WASHINGTON — About 9,000 U.S. Marines stationed on the Japanese island of Okinawa will be moved to the U.S. territory of Guam and other locations in the Asia-Pacific, including Hawaii, under a U.S.-Japan agreement announced Thursday.
The move is part of a broader arrangement designed to tamp down tensions in the U.S.-Japan defense alliance stemming in part from opposition in Okinawa to what many view as a burdensome U.S. military presence.
It also reflects a desire by the Obama administration to spread U.S. forces more widely in the Asia-Pacific region as part of a rebalancing of U.S. defense priorities in the aftermath of a decade of war in the greater Middle East.
The agreement was outlined in a joint statement issued Thursday night by Secretary of State Hillary Rodham Clinton and Defense Secretary Leon Panetta and their Japanese counterparts.
Citing an "increasingly uncertain security environment" in the Asia-Pacific region, they said their agreement was intended to maintain a robust U.S. military presence to ensure the defense of Japan.
"Japan is not just a close ally, but also a close friend," Panetta said in a separate comment. "And I look forward to deepening that friendship and strengthening our partnership as, together, we address security challenges in the region."
The joint statement made no mention of a timetable for moving the approximately 9,000 Marines off of Okinawa. It said it would happen "when appropriate facilities are available to receive them" on Guam and elsewhere.
Under the new agreement, about 10,000 Marines will remain on Okinawa, which has been a key element of the U.S. military presence in Asia for decades. The U.S. also has a substantial Air Force presence on Okinawa.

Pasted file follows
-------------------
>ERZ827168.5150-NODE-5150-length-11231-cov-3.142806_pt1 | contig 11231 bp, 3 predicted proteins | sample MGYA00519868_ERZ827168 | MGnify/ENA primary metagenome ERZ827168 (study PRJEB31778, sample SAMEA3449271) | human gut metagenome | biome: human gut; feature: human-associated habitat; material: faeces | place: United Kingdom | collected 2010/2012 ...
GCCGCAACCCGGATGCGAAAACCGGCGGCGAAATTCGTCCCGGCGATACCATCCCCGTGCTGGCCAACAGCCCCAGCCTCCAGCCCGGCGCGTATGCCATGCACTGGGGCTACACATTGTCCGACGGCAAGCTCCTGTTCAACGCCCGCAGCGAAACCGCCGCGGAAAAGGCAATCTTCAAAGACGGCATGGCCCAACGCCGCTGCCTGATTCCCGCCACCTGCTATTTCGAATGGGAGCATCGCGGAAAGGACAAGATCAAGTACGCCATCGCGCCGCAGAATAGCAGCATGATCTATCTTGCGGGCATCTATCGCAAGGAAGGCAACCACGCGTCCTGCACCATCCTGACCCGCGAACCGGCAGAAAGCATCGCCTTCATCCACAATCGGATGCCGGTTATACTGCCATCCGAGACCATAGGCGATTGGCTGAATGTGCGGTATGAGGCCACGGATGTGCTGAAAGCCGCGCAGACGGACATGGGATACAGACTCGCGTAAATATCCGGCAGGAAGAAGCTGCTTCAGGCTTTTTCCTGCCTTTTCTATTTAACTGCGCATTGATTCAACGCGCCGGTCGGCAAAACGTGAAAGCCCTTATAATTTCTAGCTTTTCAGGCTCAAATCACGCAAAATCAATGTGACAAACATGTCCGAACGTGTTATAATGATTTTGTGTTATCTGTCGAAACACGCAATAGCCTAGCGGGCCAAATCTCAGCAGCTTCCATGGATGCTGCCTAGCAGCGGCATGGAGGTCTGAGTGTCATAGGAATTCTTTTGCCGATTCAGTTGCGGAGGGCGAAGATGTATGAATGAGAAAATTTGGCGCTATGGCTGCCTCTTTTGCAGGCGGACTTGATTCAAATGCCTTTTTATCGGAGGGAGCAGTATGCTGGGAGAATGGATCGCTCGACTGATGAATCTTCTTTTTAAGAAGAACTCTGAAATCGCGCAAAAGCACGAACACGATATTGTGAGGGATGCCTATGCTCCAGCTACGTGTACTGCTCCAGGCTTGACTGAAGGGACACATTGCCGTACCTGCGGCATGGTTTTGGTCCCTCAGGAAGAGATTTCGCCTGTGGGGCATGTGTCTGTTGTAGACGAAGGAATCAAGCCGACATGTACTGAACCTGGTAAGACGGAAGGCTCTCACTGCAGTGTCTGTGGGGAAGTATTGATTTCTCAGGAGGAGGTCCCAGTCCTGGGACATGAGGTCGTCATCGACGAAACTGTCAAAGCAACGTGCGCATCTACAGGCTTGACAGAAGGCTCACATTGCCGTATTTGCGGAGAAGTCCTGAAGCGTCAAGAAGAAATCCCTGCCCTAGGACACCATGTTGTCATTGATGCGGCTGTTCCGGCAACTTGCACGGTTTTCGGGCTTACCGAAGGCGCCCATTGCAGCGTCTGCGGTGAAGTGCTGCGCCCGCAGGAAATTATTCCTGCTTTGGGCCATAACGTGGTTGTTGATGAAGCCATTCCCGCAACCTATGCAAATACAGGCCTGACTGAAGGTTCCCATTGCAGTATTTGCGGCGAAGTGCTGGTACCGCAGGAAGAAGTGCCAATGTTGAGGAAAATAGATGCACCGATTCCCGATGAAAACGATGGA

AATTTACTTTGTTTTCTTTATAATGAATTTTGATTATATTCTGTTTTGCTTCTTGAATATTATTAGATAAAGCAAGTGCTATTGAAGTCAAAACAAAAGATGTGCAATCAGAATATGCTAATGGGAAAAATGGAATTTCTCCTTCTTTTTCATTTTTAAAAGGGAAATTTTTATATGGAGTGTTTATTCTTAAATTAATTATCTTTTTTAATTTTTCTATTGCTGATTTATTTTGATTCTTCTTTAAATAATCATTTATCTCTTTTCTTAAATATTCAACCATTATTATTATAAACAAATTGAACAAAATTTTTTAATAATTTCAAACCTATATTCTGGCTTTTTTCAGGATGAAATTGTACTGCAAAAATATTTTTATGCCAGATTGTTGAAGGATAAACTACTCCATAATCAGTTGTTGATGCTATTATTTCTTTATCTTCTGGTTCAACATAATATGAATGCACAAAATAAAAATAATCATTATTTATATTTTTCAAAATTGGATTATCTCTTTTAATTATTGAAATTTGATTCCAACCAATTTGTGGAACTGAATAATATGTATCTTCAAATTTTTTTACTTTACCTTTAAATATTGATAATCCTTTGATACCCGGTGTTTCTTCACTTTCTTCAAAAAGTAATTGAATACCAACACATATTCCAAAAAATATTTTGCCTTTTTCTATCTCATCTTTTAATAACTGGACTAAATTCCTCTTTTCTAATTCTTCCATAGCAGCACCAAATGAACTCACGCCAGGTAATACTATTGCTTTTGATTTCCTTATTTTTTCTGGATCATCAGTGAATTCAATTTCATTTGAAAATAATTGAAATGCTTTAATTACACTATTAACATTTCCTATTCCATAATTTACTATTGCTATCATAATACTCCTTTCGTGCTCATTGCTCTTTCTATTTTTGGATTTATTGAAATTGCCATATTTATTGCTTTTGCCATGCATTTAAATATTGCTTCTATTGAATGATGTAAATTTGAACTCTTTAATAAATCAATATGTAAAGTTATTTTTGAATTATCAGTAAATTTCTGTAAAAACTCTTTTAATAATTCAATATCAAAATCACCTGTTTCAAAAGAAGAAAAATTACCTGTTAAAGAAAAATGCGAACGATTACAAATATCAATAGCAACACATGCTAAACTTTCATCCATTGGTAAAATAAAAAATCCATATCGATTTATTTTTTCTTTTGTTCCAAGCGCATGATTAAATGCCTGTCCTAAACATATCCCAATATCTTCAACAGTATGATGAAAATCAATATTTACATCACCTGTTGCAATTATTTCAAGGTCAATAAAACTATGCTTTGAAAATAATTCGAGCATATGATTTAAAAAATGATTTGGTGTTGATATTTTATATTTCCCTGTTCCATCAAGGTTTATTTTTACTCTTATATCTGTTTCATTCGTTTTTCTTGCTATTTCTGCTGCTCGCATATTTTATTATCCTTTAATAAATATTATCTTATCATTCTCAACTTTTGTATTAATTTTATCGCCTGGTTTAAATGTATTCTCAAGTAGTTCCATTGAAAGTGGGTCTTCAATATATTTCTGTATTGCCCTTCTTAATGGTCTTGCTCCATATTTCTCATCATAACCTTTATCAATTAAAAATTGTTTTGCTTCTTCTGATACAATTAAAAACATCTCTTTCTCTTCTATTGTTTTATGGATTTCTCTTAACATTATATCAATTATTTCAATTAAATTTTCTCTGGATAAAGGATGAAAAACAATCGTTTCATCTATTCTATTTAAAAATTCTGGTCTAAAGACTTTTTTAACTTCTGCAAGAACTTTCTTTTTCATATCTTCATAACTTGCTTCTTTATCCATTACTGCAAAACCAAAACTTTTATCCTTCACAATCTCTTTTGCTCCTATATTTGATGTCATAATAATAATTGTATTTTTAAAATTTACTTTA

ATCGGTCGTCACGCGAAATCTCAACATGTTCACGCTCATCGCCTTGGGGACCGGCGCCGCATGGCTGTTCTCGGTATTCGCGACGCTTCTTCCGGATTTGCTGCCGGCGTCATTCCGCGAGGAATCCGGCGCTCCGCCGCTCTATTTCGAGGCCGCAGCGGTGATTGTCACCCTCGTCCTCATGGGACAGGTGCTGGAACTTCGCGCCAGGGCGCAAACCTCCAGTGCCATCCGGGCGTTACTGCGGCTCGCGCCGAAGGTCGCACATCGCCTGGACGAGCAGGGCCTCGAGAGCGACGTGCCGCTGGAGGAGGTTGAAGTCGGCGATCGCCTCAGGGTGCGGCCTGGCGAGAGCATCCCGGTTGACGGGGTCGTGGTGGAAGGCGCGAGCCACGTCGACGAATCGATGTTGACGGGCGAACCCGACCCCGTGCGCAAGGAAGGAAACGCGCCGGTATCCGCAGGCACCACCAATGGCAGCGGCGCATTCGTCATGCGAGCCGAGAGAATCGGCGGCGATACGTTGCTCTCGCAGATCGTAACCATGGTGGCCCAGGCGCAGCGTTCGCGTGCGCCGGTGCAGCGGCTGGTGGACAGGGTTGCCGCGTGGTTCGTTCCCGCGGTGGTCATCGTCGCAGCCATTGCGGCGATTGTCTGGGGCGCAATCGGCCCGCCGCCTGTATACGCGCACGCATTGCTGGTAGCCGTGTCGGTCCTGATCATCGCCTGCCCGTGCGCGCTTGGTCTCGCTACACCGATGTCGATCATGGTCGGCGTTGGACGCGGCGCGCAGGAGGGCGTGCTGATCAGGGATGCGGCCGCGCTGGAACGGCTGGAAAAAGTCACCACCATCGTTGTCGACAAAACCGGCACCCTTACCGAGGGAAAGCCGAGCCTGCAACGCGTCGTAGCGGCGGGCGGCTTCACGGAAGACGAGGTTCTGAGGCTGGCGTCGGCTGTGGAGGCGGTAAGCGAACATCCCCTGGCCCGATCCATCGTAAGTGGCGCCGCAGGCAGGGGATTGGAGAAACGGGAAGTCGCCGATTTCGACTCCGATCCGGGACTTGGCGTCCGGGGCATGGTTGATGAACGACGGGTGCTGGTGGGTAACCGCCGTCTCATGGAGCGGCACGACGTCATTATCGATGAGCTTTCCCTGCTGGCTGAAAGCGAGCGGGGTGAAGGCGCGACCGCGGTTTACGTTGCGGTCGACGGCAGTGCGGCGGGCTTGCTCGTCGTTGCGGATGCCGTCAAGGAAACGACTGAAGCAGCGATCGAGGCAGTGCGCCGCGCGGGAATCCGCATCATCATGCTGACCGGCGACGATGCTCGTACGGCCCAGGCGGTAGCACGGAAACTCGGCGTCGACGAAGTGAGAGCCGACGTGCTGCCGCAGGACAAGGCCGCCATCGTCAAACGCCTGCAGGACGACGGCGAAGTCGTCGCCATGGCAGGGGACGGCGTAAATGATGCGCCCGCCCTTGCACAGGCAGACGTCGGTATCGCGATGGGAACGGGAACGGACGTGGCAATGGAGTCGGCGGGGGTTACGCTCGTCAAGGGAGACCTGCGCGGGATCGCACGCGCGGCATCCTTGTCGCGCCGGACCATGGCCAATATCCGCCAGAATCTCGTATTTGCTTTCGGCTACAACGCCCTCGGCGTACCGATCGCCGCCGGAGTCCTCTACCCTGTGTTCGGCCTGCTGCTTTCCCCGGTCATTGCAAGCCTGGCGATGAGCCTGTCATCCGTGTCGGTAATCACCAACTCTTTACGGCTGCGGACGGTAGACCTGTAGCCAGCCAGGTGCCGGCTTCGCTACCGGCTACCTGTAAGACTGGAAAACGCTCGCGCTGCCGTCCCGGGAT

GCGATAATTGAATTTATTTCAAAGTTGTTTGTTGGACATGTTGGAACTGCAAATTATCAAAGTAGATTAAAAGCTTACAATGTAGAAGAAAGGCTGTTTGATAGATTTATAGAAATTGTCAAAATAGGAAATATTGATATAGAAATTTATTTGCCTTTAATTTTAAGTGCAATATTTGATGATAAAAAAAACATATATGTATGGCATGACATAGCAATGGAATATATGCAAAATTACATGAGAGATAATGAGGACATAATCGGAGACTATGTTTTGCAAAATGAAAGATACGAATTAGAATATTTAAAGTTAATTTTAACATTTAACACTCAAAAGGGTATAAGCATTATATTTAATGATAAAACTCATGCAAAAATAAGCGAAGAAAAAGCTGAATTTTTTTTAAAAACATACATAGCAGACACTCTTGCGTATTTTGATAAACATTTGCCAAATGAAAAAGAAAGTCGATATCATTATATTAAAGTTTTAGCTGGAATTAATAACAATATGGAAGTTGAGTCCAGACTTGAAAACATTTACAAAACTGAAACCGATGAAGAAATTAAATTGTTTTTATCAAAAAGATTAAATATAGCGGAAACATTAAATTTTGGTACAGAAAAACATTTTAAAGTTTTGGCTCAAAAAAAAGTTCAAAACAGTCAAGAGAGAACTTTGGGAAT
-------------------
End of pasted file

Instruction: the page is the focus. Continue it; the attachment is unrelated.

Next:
Japan, including Okinawa, is a linchpin of U.S. strategy for deterring aggression in the region and for reinforcing the Korean peninsula in the event North Korea attacked South Korea.
The Obama administration believes the new agreement with Japan will make the alliance more sustainable, while also giving the Marines more regional flexibility.
Between 4,700 and 5,000 Marines will relocate from Okinawa to Guam, according to a U.S. defense official who briefed reporters on some of the details before the agreement was official announced in Tokyo and Washington.
The remainder of the 9,000 who are to relocate from Okinawa will move to Hawaii or be part of a rotational presence in Australia and elsewhere in the region, the official said.
The official would not say how many would be moved to Hawaii.
Of the $8.6 billion estimated cost of relocating Marines to Guam, Japan agreed to pay $3.1 billion, the official said. The total cost includes an unspecified amount for possible construction of new training ranges in the Northern Mariana Islands that could be used jointly by U.S. and Japanese forces, he said.